Storms serve to remind us of the brutal power Mother Nature wields. Lightning strikes, deafening thunder, torrential rain, cyclone-force winds, and hail hurled viciously down with enough force to shatter windscreens.
Though often of short duration, these storms pack a mean punch and can be hideously destructive, damaging homes, blocking roads and taking out power lines.
So with the clouds of this year’s storm season beginning to gather on the horizon, here’s some practical advice on how to safeguard your family and home in the event of wild weather.
There’s a storm coming:
In severe weather, damage can happen to your property no matter how well you’ve prepared. That’s why it’s always a good idea to make sure you’re adequately insured, and your policies are up to date.
Make a Home Emergency Plan for your family that outlines exactly what you should do in the event of a storm.
- Check the yard or balcony and make sure everything is secured.
To a strong wind, everything is a sail. Outdoor furniture, trampolines, bins, kennels, boats; everything can be picked up and hurled through the air, damaging windows, roofs and even cars.
So, identify what items need to be tied down securely, filled with water to weigh them down or placed out of harm’s way
Trim any tree branches in close proximity to the house, as they can be lashed against your windows causing severe damage.
- Clean gutters, downpipes and drains.
It’s not unlikely for a severe storm to dump up to 100mm of rain in just a few hours. And when that happens, it’s not a great time to discover your gutters are full of old twigs and leaves.
If they are blocked, or your downpipes are clogged, the water will overflow under the eaves and into your roof cavity.
Check your drains and make sure they’re clear and able to cope with a large volume of water. Otherwise you might end up with a backyard swimming pool you never planned for.
It’s a good idea to park your car away from low-lying areas and drains if it’s going to rain. For extra security cover it with a tarp or blankets.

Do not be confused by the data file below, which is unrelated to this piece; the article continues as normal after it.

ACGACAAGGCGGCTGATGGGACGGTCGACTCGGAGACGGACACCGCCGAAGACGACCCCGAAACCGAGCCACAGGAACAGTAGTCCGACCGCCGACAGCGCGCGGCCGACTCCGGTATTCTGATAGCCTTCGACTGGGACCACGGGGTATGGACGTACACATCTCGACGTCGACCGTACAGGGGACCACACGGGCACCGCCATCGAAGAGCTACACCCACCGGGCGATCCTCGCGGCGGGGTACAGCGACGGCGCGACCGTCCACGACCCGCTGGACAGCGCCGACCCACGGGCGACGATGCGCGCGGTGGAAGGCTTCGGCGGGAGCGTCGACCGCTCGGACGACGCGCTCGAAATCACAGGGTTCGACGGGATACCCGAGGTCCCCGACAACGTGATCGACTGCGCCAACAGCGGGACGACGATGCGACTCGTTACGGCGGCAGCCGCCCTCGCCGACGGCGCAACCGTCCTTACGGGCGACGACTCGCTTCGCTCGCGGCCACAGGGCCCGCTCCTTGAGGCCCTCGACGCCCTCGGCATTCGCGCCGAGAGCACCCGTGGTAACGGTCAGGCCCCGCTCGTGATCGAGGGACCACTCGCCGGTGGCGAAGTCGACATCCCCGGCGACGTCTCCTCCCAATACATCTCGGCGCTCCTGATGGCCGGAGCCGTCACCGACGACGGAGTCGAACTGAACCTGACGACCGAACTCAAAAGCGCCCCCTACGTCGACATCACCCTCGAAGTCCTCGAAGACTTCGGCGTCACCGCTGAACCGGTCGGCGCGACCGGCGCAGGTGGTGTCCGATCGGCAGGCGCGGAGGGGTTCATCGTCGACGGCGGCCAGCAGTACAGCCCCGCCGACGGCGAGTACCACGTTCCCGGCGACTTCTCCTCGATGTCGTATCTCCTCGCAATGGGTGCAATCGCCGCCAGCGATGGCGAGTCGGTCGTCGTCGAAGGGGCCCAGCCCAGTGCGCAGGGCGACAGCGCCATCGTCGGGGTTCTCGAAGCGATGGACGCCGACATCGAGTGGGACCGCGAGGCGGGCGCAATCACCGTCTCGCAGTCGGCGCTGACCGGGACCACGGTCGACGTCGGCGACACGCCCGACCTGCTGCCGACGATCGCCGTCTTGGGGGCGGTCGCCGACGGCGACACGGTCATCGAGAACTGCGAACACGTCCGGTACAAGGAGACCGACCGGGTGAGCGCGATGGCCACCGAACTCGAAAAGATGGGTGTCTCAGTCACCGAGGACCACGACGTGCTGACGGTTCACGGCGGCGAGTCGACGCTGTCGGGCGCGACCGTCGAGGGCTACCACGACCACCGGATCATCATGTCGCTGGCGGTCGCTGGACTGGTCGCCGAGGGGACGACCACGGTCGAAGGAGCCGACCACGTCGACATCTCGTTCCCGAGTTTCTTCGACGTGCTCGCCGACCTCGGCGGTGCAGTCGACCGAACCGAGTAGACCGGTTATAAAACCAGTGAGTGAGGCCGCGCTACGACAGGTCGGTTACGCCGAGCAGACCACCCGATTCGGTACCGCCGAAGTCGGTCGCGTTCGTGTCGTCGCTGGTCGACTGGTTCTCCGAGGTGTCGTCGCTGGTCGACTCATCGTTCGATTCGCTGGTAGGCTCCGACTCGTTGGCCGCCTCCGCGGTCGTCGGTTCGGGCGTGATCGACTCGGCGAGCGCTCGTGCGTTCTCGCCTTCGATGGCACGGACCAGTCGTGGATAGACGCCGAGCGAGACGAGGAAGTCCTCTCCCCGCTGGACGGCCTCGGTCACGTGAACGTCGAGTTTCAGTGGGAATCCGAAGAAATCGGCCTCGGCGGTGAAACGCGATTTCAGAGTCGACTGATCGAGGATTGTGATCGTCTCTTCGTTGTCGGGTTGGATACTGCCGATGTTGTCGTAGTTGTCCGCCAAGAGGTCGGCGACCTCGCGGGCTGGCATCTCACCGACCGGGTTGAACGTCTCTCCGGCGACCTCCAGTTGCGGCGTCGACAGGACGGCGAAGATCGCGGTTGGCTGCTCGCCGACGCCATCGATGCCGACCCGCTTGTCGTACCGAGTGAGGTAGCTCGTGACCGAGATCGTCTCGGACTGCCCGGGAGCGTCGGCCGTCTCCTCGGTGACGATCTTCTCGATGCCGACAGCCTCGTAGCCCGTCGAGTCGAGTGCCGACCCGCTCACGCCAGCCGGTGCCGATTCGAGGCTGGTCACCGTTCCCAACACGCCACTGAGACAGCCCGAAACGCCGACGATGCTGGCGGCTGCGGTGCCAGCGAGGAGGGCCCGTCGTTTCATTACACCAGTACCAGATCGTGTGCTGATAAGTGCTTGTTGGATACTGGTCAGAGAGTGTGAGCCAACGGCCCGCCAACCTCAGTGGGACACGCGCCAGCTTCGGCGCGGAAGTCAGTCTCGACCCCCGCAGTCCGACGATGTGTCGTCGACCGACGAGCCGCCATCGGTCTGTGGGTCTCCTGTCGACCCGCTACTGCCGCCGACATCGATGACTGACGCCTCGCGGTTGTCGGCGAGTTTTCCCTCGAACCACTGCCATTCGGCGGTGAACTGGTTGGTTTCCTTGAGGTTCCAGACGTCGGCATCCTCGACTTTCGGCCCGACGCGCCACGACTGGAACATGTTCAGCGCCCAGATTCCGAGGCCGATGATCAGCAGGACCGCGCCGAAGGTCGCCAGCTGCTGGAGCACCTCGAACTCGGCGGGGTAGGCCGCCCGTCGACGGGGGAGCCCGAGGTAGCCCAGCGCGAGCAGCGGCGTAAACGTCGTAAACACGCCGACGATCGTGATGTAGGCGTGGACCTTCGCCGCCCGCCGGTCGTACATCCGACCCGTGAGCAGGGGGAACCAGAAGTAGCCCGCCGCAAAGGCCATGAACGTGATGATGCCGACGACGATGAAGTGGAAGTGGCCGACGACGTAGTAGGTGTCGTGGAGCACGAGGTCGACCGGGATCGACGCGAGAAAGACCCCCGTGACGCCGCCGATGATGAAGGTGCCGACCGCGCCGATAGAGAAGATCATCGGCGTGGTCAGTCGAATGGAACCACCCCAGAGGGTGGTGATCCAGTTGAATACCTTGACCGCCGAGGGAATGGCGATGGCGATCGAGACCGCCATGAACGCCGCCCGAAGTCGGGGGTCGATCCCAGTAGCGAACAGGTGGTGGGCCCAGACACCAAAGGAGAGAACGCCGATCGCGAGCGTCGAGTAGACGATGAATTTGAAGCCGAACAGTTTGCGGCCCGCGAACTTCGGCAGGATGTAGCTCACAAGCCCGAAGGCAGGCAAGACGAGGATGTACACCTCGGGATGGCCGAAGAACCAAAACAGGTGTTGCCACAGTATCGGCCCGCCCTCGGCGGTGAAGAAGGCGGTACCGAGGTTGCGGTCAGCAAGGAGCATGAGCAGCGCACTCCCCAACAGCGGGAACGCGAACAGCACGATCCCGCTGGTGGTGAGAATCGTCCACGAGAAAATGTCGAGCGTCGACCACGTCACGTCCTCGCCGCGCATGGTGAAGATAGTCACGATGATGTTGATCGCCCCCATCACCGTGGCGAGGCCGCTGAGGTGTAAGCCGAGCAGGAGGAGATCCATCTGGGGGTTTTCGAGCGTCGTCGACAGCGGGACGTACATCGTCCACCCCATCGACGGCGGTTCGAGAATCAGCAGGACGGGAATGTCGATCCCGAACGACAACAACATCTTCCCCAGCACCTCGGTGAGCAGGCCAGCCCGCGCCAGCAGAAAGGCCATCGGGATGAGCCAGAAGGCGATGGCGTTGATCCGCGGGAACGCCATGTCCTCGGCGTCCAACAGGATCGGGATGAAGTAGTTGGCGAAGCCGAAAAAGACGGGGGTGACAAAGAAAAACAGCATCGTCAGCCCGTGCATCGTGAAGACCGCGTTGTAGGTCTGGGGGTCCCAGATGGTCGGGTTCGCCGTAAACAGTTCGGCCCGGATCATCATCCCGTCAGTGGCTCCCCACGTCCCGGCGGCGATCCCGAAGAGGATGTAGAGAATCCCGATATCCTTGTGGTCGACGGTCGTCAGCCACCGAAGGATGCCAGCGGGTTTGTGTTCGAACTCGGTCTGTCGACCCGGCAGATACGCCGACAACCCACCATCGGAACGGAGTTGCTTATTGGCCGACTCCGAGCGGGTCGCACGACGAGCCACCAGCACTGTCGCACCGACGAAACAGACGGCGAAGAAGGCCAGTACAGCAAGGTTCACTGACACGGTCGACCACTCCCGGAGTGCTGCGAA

Also ensure it has a full tank in the event of an emergency evacuation.
- Fix any damage to your roof, including broken or missing tiles.
The last thing you need is to have these being picked up by the wind and hurled around the neighbourhood.
- Turn off your electricity or gas.
If you can, try and do this at the mains.
When the storm comes.
- Make sure your animals are inside and secure.
Animals often get spooked by storms, (particularly thunder) which can lead them to destroying household items. Securely tying them up during a storm is good for both them and you.
- Move any chemicals or poisons somewhere up high to avoid them leaching into the floodwater.
- Put any outdoor equipment, cardboard boxes, garbage and anything else laying around out of harm’s way.
- If water is threatening to get into the house, put your furniture and electrical appliances like televisions up high.
- Fill your sinks and bath with fresh drinking water.
Storms often do nasty things to the fresh water supply and the quality can be compromised.
- Check your emergency kit (see the relevant SES kit list by selecting your state).
During the storm.
The most important thing is to keep yourself, your family and pets safe during the storm.
Learn more about what you can do to help protect your family here at www.stormsafe.com.au.
After the storm.
- Ensure the storm has passed.
Before going outside, make sure it’s calm. Even if the storm isn’t as bad as when it first hit, there could still be large items and debris being hurled about by the wind.
- Start recording any damage to your home.
If you need emergency assistance call your local State Emergency Service. Visit the Emergency Alert website if you’re unsure about who to contact.
- When you go back home, check that the electricity and gas are off.
Only use a torch. Do not use a naked flame until you are sure everything is safe.
- Throw out any food that has come in contact with the floodwater. It could be contaminated and could possibly make you sick.
- Boil all water until supplies have been declared safe.
- Check your smoke detectors are still working.
- Don't use electrical items that are wet.
Have them and gas appliances professionally tested as soon as possible.
Of all possible weather phenomena, storms are perhaps one of the most threatening. By following our tips on how to make your home safe and prepare for the unforeseen, you can help make an unexpected situation as safe as possible for you and your loved ones.
This page provides general advice only. For up-to-date and specific advice relating to the risks in your area please speak to your local council or emergency services.
Home Insurance issued by Insurance Australia Limited ABN 11 000 016 722 AFSL 227681 trading as CGU Insurance. The advice on this page is general advice only and does not take into account your individual objectives, financial situation or needs (“your personal circumstances”). Before using this advice to decide whether to purchase the insurance policy, you should consider your personal circumstances and the relevant Product Disclosure Statement available from cgu.com.au.